Pack Ice Playground

Afternoon sun

Afternoon sun

On Monday, February 9, we went out scouting for a different sampling area. Up to this point, all of our ice cores have been from shallow areas, water less than 30 feet. To get some variation in our ice cores, we were looking for meter thick ice a little farther off shore, where the water was at least 50 feet deep. For this exploration we rode our snow machine down the coast south of Barrow to an area known to have a greater expanse of navigable ice. We had a lighter load this time, with only the wireless drill and augers, no ICE-MITT, so we ditched the sled and were on our way.

Ross, Rachel and Mike climb a pile of pack ice

Ross, Rachel and Mike climb a pile of pack ice

This may have been one of the most beautiful snow mobile rides that I have ever been on. As we crossed an expanse of snowy tundra, the sun rose in its perpetual sunrise and the sky was clearer than it had been in the past few days. On our way we passed several arctic fox dens, and watched the creatures dart away upon our passing, frightened by the noise of our snow machines. It was like crossing a prairie but completely white in every direction.

fox tracks

fox tracks

I thought it was breathtaking; Rachel assured me that it was even prettier where we were headed. Despite the beauty of the snowy tundra, I can’t say I completely disagree with her.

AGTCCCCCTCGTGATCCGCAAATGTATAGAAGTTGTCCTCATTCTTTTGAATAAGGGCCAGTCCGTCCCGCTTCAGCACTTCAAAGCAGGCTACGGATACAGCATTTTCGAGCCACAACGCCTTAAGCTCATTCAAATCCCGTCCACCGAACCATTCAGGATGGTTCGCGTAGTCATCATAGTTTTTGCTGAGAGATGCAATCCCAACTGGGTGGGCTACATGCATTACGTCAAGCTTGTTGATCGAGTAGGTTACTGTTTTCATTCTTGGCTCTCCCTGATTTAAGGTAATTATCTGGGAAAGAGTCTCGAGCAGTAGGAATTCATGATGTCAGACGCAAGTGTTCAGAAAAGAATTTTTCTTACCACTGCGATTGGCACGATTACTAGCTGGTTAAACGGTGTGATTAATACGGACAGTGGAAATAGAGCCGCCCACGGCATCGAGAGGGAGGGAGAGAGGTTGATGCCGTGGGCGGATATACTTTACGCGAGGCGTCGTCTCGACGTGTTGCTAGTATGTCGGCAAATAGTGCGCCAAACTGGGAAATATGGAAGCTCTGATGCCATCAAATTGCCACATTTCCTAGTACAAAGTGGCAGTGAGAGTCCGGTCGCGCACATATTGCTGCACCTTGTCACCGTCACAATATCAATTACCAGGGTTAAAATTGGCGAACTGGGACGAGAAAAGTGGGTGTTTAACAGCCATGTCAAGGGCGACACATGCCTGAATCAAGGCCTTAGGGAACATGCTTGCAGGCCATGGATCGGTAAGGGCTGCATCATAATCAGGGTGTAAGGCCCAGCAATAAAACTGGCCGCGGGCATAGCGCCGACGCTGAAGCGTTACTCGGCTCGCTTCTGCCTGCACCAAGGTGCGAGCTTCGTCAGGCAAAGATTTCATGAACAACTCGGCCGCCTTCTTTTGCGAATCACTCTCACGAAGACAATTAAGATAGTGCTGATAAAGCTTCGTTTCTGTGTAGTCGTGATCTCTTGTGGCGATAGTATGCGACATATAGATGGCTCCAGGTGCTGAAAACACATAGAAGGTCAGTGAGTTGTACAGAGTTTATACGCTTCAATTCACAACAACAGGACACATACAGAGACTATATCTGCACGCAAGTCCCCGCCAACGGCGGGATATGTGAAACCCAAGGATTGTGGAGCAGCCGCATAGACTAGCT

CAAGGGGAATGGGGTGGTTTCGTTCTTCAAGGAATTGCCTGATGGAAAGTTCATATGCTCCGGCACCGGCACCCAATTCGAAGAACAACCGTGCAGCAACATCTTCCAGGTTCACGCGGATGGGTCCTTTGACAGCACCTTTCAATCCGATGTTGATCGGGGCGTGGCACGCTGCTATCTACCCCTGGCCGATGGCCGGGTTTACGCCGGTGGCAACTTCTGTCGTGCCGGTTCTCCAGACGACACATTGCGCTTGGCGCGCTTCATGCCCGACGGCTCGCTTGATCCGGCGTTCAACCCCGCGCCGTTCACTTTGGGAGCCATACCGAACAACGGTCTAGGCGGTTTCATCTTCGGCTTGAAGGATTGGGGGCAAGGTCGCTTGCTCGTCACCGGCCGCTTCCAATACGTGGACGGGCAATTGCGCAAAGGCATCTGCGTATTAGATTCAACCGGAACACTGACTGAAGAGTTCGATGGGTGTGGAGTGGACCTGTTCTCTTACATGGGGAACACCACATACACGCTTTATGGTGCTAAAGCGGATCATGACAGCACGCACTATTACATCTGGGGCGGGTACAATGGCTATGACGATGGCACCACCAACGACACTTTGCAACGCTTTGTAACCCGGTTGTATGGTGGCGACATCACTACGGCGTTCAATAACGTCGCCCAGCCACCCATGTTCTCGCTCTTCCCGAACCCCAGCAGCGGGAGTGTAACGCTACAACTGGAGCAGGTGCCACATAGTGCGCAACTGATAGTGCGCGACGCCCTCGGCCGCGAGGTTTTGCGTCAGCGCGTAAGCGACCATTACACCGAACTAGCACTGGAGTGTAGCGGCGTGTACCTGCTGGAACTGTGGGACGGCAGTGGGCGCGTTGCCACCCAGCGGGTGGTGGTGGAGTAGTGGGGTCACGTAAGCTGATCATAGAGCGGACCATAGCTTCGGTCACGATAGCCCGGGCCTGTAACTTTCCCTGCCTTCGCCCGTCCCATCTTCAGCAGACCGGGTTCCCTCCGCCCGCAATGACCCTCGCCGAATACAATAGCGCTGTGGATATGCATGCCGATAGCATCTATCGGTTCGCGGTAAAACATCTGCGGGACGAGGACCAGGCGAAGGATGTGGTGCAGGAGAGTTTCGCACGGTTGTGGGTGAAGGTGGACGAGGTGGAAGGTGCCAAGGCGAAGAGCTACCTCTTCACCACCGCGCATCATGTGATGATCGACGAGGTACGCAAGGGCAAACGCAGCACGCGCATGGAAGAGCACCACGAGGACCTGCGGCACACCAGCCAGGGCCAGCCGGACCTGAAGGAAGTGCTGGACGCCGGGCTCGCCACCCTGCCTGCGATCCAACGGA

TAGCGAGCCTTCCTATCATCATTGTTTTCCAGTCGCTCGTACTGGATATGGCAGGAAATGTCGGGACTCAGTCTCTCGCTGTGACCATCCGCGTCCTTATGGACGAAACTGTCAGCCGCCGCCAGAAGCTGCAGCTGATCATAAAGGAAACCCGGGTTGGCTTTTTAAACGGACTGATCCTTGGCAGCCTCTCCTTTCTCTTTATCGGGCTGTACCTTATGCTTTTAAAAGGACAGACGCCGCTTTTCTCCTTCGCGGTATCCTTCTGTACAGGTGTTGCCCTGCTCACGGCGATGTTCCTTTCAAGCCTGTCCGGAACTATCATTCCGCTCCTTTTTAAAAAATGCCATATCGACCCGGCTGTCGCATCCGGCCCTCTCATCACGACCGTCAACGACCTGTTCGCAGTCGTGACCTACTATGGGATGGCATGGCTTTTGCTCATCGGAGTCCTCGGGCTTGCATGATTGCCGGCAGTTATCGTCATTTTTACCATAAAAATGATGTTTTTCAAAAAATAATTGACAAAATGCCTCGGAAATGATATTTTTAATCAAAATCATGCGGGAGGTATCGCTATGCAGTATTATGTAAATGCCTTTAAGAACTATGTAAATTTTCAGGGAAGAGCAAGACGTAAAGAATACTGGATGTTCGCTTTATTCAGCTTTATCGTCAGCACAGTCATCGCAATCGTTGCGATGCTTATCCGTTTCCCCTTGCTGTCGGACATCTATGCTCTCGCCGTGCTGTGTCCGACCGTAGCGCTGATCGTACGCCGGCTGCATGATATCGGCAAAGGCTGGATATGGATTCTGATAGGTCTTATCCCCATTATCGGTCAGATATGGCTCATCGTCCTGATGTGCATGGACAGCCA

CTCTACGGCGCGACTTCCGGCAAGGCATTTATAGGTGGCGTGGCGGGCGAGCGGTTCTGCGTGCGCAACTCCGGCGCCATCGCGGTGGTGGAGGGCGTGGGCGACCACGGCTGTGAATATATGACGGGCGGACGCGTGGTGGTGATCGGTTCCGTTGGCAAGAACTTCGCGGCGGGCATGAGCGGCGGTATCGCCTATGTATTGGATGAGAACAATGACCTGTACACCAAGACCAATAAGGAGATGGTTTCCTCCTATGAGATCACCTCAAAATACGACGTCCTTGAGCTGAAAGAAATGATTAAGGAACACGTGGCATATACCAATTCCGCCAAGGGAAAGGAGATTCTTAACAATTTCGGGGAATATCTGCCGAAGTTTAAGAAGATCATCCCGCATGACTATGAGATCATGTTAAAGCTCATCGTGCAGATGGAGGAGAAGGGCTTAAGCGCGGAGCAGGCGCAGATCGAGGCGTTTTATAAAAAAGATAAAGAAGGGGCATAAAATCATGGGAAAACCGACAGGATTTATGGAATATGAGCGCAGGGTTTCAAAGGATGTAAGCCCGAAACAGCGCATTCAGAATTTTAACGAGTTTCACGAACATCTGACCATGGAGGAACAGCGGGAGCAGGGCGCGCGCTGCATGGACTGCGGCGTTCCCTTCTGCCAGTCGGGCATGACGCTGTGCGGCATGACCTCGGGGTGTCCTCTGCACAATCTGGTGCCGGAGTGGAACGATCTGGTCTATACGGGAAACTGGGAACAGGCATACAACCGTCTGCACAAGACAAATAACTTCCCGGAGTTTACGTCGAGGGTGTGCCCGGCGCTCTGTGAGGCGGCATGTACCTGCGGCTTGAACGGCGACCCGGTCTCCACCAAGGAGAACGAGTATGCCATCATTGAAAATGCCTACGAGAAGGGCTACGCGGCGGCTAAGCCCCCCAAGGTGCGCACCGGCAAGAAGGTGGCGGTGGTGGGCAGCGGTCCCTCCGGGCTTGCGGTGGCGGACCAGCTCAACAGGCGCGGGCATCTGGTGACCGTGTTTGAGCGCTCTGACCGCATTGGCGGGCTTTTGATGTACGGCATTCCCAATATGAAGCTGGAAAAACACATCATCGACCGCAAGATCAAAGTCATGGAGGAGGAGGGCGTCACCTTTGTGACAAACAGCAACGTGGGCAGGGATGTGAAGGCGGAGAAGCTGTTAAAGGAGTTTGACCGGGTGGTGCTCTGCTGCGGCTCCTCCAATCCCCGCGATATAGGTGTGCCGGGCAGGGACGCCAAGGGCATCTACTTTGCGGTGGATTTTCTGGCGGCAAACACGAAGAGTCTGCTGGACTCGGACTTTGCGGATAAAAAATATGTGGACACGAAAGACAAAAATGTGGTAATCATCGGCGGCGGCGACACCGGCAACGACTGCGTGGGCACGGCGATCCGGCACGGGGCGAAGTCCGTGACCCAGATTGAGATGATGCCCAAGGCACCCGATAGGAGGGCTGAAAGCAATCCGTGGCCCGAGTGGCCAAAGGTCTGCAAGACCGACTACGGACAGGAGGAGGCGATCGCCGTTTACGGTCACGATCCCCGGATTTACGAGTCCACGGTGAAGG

Rachel playing in the ice

Rachel playing in the ice

We arrived at the sand dunes (recognizable by their shape) and then rode down onto the beach and out onto the sea ice. At this location, the pack ice had formed ridges, between which were expanses of flatter ice. We crossed several of these.  I, in the passenger seat of the Ski-doo can only describe the experience as akin to a witch trying to knock you off her broomstick – or a bucking bronco if you want a more “of this world” analogy.

The pack ice had broken and been rafted up into in giant blocks, piled on top of each other like some terraced mountain. It was hard to not look upon them as an enormous playground, and so, while we waited for a forgotten drill, we climbed and took pictures. It was warm out so Ross jogged up and down the sea ice (he had decided it wasn’t safe enough to run by the road because of polar bears). On the underside of the blocks, brine-cicles were forming. These are really salty icicles that drip out of the brine channels of the sea ice and collect hoar frost.

Brincicles

Brine-cicles

Ellyn testing for salt content

Ellyn testing brine-cicles for salt content

Despite repeated efforts (at 5 different locations), we failed to find ice that was thicker than 1 meter.

Ross

Ross

It was getting later, so we called it a day, vowing that we would return when the weather got colder and the ice had thickened. We rode along the beach on the way back so we could check out the ice. I drove this time an Rachel was on the back. I may have flipped our snow machine twice (#klutz), supplying Rachel with endless teasing entertainment for weeks to come. (She wanted to name this blog “Rock and Roll Over”.) I really don’t think that she will let me forget this one. Lesson learned: all of Ellyn’s passengers ride at their own risk.

Mike and Rachel measuring the ice thickness

Mike and Rachel measuring the ice thickness

blocks of pack ice

Chunks of pack ice

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